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Accident insurer ACC faces huge change challenge

New Zealand's state-owned accident insurer is embarking on a transformation, but its capability to manage change is being questioned.

New Zealand's Accident Compensation Corporation (ACC) is kicking off a complex and potentially expensive program of change, including the likely replacement of chunks of its technology.

However, a new report (PDF) asks serious questions about the corporation's ability to deliver.

An independent performance improvement report released this month describes the change management environment at the ACC as "a potpourri of willingness to change but poor ability to implement".

The ACC says it will have completed the design and planning phase of its "Shaping Our Future" program by May 2015. The corporation is reportedly in commercial negotiations with Accenture as its preferred supplier.

However, the performance report says enthusiasm for change at the front line, driven by a "great deal of pent-up frustration" over systems and tools, is against a backdrop of "poor performance in change management".

"We found poor handover of projects to business as usual, redesignation of project success, person-driven projects without an organisation perspective, and an unwillingness to hear about project shortcomings or lack of readiness of the business to implement projects," the report says.

The ACC said further improvements in its performance and towards achieving the Government's prescribed Better Public Service results are dependent on significant changes to its technology, processes and capabilities.

"Given the complexity of change (tackling a range of areas including process, technology, and organisational capability), we have put in place robust governance arrangements for the program and completed consultation with the minister for ACC and other key government stakeholders on the business case," the ACC said.

It has also created a chief customer officer role to lift the customer perspective to the executive team.

The report says the ACC is a contributor to the achievement of the Better Public Service targets, but its work is at an early stage with some of the basic building blocks not yet in place.

"For example, use of common identifiers for claimants, businesses, and providers, and standards for interfacing with other agencies undertaking major systems developments are still being worked through," it says.

"Inland Revenue, ACC, and the Ministry of Social Development are all planning transformation programs, and the alignment and interfaces between the resulting information systems will be important for businesses transacting with government.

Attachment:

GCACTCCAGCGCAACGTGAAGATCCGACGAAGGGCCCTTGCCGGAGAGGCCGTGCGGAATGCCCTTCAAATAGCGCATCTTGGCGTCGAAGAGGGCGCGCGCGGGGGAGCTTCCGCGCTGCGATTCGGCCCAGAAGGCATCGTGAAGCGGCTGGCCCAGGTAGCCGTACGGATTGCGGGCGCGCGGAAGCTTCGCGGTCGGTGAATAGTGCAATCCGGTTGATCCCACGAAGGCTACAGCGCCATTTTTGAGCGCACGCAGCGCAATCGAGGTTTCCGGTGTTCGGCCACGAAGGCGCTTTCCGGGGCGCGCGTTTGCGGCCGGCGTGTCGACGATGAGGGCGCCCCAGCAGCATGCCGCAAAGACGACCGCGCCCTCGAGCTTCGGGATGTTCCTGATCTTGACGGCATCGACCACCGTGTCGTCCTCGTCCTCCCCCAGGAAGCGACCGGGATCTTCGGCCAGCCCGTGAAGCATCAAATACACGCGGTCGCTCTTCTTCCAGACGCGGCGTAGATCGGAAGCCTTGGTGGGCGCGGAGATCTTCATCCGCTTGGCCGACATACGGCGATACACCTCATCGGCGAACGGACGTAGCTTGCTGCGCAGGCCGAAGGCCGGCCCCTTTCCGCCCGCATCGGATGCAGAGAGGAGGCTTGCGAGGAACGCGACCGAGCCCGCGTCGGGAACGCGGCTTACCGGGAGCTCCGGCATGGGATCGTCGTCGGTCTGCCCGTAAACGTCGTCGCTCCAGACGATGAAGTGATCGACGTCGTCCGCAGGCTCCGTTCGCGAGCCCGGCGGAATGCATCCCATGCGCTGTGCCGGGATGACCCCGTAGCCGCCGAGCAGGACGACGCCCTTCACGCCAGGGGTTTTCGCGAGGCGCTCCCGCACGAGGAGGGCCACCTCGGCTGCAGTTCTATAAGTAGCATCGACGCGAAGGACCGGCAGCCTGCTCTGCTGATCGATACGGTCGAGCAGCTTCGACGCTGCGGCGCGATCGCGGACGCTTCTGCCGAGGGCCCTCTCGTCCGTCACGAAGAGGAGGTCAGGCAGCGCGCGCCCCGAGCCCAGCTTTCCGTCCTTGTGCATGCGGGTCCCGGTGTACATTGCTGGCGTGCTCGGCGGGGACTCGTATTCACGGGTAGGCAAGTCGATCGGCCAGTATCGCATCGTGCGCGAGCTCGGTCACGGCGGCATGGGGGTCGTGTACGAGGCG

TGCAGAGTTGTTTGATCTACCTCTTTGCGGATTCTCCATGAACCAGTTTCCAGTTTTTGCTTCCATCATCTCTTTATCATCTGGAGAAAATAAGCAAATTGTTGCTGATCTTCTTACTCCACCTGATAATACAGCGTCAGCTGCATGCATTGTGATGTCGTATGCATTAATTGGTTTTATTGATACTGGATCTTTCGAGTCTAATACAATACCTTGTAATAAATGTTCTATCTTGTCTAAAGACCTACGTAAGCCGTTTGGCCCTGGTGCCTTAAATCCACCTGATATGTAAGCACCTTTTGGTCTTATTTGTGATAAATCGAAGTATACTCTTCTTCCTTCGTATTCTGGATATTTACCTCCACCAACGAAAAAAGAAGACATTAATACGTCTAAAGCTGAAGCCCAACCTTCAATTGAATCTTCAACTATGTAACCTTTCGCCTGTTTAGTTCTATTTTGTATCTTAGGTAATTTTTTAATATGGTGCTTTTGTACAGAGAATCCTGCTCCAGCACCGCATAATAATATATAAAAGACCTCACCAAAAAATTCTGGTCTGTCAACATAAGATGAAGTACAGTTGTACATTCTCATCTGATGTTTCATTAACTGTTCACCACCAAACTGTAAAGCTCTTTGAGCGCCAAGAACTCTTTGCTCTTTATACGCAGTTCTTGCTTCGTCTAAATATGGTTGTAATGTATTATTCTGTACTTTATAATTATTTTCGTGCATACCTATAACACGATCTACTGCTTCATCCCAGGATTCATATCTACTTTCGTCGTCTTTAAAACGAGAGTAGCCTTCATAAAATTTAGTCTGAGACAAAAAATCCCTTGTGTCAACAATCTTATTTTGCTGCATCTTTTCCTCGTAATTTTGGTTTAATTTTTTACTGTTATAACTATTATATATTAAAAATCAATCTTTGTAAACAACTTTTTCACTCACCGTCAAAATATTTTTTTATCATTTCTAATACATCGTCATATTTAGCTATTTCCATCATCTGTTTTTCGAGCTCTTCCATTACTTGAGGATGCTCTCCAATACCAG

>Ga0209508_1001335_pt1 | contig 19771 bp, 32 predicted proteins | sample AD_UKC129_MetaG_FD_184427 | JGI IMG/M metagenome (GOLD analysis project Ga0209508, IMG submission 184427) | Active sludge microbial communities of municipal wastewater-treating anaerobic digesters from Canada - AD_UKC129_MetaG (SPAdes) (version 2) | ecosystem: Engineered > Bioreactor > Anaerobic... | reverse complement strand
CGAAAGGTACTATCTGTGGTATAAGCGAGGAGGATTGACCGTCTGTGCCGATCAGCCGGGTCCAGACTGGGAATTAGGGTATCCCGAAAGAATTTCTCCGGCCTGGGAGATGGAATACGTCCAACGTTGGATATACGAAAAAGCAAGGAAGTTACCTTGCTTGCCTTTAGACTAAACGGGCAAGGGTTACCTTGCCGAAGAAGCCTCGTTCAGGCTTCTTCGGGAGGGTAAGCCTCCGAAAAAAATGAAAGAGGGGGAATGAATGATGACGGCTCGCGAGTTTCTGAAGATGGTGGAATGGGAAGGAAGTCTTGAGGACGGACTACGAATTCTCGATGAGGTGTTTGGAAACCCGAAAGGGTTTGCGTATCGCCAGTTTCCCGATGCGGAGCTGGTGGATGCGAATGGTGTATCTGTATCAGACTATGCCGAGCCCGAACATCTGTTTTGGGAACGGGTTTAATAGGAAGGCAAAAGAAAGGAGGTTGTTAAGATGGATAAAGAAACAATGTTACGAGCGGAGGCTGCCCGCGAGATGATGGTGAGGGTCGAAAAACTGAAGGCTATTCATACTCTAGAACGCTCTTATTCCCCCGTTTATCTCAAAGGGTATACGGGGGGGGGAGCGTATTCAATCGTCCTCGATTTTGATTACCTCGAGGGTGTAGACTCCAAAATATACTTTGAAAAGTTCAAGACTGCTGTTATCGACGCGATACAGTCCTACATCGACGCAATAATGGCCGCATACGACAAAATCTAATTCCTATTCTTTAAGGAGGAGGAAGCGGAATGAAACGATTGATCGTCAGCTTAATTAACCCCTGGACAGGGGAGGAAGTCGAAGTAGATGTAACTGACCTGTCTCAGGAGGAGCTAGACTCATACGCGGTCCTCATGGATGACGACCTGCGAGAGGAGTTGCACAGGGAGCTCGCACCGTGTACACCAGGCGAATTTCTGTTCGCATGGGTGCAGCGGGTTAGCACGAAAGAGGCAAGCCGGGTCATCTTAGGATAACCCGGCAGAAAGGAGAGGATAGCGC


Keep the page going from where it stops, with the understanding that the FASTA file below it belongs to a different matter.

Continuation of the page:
"Planning for this is at an early stage."

The ACC's data is a potentially rich resource to drive decision making and investment, and it has built the need for common identifiers such as the New Zealand Business Number and health identifiers into Shaping Our Future, the report says.

However, much of its information is organised by claim and it can be difficult to mine client, employer, or provider information.

"There is limited metadata associated with much of the information and some claims from providers are still received manually, creating data capture issues and limiting the information fields collected."

Customers also find the ACC difficult to deal with.

"Some of this difficulty is caused by systems that are ageing and were not built with a customer-centric approach, and some is caused by processes and interfaces that remain largely manual and which can be cumbersome," the report says.

The ACC is a high-volume processor of claims and levies, and is heavily dependent on its information technology. However, a review in late 2013 found deteriorating infrastructure.

"The reliability of systems was assessed as good. However, the under-investment and ageing technologies of ACC's older systems is adding complexity to system operations and increasing the risk profile.

"This can affect other systems, especially the Eos claims processing system, because of the interconnected nature of the systems."

Feedback from the front line was that system performance was a considerable frustration, resulting in regular downtime, the report says. A recent desktop upgrade improved the situation, but there are still problems with the core applications.